By Andrew Loh
Over the weekend, the new Singaporeans First Party (SFP) conducted a walkabout in the Tanjong Pagar group representation constituency (GRC).
Among the more than 20 members and supporters were six of the party’s 10 founding members, including its secretary-general and former presidential candidate, Tan Jee Say.
It is the SFP’s first foray as a political party into grassroots activities, and it is significant that it chose Tanjong Pagar to hold its first outreach event.
Tanjong Pagar, of course, has been the constituency of Singapore’s former prime minister, Lee Kuan Yew, since he first won the parliamentary seat there in 1955.
Mr Lee, however, is now 91-years old and is unlikely to be fielded in the next general elections, which must be called by January 2017.
This would leave the Tanjong Pagar constituency – which has been uncontested for the last five elections, since it became a multi-seat constituency under the GRC system in 1991 – in the hands of a new minister.
That new minister is Chan Chung Sing, the current minister for the Ministry of Social Development and Family (MSF).
Mr Chan is the former Chief of Army from 2010 to 2011, before he went into politics in the 2011 general elections.
Seen as one of the forerunners to succeed Lee Hsien Loong as Singapore’s fourth prime minister, Mr Chan’s inclusion in the People’s Action Party (PAP) Tanjong Pagar GRC team was thus no surprise.
The GRC system has long been seen as an umbrella for the PAP to shelter its potential ministers from the vicissitudes of electoral politics, and pave an easier path for the candidates to win at the polls while tailcoating a more experienced senior minister.
In 2006, then Senior Minister Goh Chok Tong said as much, when he commented on the GRC system:
“Without some assurance of a good chance of winning at least their first election, many able and successful young Singaporeans may not risk their careers to join politics.”
“Why should they when they are on the way up in the civil service, the SAF, and in the professions or the corporate world?”
In other words, an assured path must be paved for those headhunted by the PAP, even (and perhaps, especially) if that person is a general in the armed forces, as Mr Chan was.
But if Mr Lee were to step down at the next elections, it would mean Mr Chan would have to helm the GRC, a daunting task given how Mr Lee has been a larger than life figure in the constituency for so long.
Mr Chan would have, barring any movement to a new ministry, only handled one full portfolio, although he is also the second minister for Defence. This would not have been enough for the party to assess if he could indeed be the next prime minister, especially also when he has not helmed a heavyweight portfolio such as Defence or Finance.
With the current prime minister saying he would like to step down when he is 70, which is a mere 8 years away, Mr Chan does not have much time to prove himself in other areas.
Nonetheless, what is on his side is that the MSF allows him to be more popular than perhaps his colleagues. The ministry manages welfare programmes for the elderly, the sick, children, disabled and families.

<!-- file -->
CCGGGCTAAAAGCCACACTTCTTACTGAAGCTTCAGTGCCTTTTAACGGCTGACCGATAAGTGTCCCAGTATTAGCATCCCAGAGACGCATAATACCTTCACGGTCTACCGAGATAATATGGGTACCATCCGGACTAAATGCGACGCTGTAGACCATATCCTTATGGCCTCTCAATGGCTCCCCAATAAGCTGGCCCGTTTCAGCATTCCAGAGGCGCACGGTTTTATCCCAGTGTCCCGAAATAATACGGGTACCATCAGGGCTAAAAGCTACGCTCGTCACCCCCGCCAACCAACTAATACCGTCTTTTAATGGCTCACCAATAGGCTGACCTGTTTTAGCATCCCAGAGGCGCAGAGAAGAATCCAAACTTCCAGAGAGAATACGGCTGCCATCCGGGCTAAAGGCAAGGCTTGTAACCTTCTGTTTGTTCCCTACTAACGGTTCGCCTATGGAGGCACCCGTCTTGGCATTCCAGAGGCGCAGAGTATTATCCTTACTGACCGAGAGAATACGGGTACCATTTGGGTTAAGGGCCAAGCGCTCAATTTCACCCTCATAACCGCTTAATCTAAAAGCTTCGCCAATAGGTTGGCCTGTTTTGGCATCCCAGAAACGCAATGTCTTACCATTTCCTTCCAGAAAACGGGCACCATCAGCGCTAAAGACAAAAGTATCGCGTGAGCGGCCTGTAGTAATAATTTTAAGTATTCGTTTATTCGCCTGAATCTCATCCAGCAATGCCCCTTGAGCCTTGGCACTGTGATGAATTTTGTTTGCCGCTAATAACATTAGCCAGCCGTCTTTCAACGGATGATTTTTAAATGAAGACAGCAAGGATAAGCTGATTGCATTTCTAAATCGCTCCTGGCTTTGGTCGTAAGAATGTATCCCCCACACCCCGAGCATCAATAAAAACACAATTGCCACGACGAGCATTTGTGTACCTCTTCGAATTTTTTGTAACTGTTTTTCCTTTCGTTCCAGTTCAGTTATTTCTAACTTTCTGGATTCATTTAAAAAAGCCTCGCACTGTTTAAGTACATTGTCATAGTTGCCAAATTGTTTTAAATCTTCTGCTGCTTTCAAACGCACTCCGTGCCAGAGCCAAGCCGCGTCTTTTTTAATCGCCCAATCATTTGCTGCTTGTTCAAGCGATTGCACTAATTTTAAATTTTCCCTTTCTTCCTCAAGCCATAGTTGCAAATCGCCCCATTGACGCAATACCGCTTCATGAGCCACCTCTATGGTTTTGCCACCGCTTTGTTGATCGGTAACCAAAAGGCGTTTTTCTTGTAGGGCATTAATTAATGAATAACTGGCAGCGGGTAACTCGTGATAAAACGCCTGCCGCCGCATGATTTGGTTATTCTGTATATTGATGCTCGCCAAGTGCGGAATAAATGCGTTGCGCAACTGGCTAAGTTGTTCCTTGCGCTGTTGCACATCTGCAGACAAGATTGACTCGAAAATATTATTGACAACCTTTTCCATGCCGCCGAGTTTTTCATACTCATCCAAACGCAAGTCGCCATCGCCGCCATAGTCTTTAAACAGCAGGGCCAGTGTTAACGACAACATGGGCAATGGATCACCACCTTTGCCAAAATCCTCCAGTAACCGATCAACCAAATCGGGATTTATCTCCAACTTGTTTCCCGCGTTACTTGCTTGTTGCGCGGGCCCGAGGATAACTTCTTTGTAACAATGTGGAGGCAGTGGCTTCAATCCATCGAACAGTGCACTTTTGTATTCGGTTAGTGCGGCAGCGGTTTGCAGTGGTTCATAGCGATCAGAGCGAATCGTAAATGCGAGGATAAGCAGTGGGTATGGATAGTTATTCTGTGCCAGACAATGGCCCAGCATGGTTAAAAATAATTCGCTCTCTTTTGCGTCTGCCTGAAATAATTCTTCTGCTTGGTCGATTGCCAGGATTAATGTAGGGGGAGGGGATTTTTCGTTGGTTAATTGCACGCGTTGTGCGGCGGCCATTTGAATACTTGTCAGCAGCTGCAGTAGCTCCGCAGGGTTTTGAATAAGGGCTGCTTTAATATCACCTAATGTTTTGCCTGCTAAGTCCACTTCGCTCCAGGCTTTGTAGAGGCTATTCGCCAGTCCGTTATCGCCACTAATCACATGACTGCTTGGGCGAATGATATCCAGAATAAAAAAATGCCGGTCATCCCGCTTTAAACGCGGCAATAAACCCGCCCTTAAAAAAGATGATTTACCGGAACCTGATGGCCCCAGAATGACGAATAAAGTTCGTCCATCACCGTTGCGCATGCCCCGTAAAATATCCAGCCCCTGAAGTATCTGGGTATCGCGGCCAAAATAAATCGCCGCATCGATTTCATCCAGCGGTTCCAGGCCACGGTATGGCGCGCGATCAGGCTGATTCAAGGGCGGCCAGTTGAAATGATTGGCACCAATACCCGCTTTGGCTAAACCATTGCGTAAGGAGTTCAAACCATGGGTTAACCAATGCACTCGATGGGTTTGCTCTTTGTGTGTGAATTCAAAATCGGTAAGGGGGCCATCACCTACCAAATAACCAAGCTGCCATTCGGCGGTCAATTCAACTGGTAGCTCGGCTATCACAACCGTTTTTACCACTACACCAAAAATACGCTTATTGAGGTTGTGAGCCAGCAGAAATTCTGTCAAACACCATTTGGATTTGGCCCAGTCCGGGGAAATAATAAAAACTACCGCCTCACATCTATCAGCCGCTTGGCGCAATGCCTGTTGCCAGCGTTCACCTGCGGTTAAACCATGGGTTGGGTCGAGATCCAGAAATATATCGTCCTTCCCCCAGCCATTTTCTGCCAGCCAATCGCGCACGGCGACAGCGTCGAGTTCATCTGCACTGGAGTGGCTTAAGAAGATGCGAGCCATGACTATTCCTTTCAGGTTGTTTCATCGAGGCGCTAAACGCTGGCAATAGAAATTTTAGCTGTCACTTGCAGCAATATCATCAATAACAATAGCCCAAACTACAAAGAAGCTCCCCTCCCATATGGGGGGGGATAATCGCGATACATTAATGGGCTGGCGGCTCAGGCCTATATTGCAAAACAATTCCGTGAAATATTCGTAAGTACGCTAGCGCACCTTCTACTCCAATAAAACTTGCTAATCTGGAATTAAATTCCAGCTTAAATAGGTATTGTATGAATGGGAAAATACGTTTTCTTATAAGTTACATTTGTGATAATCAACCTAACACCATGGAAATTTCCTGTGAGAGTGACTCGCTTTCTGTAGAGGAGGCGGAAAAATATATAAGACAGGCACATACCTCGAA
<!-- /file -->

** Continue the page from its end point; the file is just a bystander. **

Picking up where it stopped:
Still, the question remains: is Mr Chan ready? More importantly, will he be able to helm and win a GRC for the PAP? This second question is especially pertinent given that he did not go through the proverbial baptism of fire in his maiden election in 2011.
So, 2016 (or 2017) will be his first electoral contest – if he remains in Tanjong Pagar GRC (which in all likelihood he will), or if the constituency is not absorbed into another.
Whether Mr Chan leads his team to victory will be momentous.
A win will not only signal a change at the helm in the PAP Tanjong Pagar team, it will also set the succession plans of the PAP in firmer footing.
In short, the answer to who will become Singapore’s fourth prime minister (and also the next secretary general of the PAP) will then be clearer.
However, if Mr Chan should fail to lead his team to victory, it would also be significant – Mr Lee’s constituency which he has helmed for 60 years finally is lost to the opposition, and more importantly, the PAP’s succession plans for Singapore’s political leadership will be in serious jeopardy.
It may also signal that Singapore indeed will be well on its way to further changes in its political landscape.
In a speech in June 2006, Mr Goh said that the PAP’s “ability to attract capable individuals and its practice of political self-renewal were key to Singapore’s success.”
However, this self-renewal only works if older or more senior leaders make way for younger ones, and do so at an early enough time to allow these younger leaders to cut their own teeth, as it were.
And this is also why the GRC system is flawed – that someone who would be our next prime minister needed to be sheltered in to Parliament.
Mr Chan, if he indeed became Singapore’s fourth prime minister, would be the first one to enter politics through the GRC system, and also through an uncontested walkover.
He thus has something to prove yet.
For Mr Chan, working on an 8-year timeline to succession, he has a short period to hone his mettle in heavyweight ministries – that is, if he can win public support at the next elections first.
This is why the walkabout by the SFP on Saturday is also significant – that for the first time since 1991, Tanjong Pagar may at last be contested by the opposition, and that it may also be a reasonably electable team to boot.
History will be made, whichever box the ballot is ticked – unless Mr Lee chooses to run again.
Barring that, Mr Lee’s final farewell to Tanjong Pagar residents, then, will be as significant as his victory there 60 years ago, whether the PAP wins in the constituency – or not – or not this time round.
The above article was first published on Fresh Grads.